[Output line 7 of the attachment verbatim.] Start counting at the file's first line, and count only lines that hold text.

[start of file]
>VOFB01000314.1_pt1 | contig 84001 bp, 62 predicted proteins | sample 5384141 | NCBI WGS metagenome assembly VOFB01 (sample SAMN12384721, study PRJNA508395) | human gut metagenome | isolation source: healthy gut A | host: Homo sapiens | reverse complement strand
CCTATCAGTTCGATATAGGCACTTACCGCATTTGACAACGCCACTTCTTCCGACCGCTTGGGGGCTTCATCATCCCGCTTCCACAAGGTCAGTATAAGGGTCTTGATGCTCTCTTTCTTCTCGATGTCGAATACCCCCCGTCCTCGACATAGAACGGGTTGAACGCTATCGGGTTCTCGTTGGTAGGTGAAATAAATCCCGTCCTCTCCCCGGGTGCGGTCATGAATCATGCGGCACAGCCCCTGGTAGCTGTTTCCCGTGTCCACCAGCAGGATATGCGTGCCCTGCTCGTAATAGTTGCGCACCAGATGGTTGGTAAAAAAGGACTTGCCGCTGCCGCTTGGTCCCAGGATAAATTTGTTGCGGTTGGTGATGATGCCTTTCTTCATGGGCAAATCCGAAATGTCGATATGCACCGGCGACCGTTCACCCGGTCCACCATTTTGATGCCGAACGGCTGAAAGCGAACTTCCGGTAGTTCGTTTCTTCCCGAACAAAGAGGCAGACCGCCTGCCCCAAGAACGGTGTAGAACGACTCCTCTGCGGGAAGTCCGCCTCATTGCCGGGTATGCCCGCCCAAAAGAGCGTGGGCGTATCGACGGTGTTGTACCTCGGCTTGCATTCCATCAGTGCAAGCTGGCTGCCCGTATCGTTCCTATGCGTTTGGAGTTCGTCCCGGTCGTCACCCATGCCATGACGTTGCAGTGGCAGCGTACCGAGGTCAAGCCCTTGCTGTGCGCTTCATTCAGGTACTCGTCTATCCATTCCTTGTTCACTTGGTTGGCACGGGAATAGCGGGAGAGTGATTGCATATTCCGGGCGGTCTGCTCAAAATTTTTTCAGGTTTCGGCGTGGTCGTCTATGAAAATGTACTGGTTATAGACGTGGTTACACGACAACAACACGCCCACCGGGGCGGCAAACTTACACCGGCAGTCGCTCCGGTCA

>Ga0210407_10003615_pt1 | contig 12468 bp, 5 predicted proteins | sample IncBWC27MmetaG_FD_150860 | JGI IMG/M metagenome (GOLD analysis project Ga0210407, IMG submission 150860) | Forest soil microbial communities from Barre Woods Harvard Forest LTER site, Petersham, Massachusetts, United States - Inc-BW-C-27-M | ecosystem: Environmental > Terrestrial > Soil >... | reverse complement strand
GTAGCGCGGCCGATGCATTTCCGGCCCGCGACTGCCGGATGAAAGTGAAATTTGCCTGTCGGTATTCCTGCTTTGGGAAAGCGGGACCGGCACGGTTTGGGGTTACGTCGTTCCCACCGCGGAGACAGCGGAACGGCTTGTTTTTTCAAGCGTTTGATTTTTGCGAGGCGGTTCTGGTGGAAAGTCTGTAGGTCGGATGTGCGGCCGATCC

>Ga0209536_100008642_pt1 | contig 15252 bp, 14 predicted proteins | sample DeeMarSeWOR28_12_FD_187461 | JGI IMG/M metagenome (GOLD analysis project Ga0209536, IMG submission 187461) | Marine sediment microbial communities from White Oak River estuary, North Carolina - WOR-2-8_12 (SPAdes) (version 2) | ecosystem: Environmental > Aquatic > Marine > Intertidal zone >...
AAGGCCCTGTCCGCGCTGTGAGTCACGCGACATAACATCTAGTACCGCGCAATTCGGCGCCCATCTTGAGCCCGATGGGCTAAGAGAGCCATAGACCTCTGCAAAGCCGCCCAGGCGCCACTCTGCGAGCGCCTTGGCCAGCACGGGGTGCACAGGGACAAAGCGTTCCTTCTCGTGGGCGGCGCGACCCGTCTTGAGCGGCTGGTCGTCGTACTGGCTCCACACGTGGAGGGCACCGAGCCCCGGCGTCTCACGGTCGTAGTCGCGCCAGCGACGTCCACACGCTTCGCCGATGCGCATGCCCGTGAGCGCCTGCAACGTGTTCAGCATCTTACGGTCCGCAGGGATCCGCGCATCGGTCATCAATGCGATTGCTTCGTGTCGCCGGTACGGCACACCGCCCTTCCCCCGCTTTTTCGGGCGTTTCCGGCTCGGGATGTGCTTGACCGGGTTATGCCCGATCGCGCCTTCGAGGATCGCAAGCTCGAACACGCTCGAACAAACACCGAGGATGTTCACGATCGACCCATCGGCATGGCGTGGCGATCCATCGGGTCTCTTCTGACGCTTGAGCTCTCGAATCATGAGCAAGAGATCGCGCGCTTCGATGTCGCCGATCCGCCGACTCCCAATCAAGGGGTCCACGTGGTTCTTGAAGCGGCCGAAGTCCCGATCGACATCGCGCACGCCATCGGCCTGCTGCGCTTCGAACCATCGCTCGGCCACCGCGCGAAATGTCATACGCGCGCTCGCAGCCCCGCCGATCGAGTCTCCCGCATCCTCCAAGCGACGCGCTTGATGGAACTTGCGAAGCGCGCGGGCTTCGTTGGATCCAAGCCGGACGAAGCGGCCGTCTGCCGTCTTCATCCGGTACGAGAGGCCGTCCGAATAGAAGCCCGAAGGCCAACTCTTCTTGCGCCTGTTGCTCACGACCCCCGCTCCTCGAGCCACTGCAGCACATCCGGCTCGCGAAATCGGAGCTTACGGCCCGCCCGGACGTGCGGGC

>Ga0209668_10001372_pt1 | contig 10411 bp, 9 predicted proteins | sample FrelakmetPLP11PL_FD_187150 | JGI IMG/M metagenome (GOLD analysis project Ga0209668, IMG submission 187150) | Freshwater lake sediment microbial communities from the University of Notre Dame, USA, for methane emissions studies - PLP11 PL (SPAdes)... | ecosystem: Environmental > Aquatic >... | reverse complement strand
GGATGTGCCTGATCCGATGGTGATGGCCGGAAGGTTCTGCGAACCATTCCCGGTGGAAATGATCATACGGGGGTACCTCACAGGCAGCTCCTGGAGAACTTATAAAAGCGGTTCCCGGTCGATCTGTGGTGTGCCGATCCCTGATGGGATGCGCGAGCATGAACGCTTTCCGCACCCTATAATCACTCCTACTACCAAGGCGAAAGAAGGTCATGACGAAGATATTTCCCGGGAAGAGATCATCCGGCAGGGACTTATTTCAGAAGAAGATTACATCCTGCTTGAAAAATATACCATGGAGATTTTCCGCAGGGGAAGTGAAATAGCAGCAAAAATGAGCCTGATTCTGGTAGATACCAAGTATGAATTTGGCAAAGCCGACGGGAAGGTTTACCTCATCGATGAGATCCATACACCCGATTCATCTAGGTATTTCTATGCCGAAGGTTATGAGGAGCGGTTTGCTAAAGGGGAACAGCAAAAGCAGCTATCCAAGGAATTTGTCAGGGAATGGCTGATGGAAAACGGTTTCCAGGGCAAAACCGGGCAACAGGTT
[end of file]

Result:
>Ga0209668_10001372_pt1 | contig 10411 bp, 9 predicted proteins | sample FrelakmetPLP11PL_FD_187150 | JGI IMG/M metagenome (GOLD analysis project Ga0209668, IMG submission 187150) | Freshwater lake sediment microbial communities from the University of Notre Dame, USA, for methane emissions studies - PLP11 PL (SPAdes)... | ecosystem: Environmental > Aquatic >... | reverse complement strand